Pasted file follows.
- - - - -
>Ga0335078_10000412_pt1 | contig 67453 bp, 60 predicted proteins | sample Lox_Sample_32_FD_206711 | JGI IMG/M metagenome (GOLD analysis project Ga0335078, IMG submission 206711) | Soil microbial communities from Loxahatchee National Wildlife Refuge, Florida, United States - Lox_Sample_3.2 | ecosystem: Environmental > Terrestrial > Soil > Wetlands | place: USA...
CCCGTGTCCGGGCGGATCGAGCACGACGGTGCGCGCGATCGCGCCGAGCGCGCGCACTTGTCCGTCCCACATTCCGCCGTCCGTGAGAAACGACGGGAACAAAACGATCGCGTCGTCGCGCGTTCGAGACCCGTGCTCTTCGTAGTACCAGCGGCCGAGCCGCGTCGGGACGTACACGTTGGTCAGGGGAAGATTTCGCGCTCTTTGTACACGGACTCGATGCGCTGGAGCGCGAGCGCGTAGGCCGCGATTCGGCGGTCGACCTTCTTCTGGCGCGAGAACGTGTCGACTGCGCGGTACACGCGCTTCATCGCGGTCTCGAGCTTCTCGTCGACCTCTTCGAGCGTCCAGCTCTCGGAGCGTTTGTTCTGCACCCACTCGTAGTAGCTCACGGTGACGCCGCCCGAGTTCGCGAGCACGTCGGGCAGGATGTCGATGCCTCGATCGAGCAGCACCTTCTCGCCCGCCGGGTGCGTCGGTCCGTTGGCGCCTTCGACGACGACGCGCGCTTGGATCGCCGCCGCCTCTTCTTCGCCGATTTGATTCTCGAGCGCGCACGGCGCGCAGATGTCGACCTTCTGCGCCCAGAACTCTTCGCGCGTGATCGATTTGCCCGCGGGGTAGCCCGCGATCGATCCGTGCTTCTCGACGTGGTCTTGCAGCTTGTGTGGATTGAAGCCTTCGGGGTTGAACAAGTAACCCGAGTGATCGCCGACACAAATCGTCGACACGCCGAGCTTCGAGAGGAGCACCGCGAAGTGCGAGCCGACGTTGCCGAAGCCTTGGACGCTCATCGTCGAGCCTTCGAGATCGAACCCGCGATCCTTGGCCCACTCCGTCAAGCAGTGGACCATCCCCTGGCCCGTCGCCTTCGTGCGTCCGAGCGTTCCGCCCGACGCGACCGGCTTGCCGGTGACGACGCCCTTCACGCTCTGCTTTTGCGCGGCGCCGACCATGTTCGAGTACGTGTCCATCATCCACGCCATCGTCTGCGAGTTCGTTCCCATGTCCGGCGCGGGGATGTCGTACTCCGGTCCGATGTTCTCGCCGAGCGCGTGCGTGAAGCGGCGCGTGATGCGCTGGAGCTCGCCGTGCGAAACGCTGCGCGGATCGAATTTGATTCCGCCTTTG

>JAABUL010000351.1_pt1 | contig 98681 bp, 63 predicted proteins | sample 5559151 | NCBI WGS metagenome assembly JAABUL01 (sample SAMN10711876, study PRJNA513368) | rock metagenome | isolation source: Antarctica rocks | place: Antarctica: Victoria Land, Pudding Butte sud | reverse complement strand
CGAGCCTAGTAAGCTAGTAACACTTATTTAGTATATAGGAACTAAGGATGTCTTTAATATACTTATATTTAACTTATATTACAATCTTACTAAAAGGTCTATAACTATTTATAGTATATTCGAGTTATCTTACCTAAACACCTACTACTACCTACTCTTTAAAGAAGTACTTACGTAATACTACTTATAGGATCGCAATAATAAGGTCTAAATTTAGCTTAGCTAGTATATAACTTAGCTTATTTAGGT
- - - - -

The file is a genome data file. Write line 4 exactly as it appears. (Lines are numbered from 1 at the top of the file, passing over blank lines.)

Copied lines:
CGAGCCTAGTAAGCTAGTAACACTTATTTAGTATATAGGAACTAAGGATGTCTTTAATATACTTATATTTAACTTATATTACAATCTTACTAAAAGGTCTATAACTATTTATAGTATATTCGAGTTATCTTACCTAAACACCTACTACTACCTACTCTTTAAAGAAGTACTTACGTAATACTACTTATAGGATCGCAATAATAAGGTCTAAATTTAGCTTAGCTAGTATATAACTTAGCTTATTTAGGT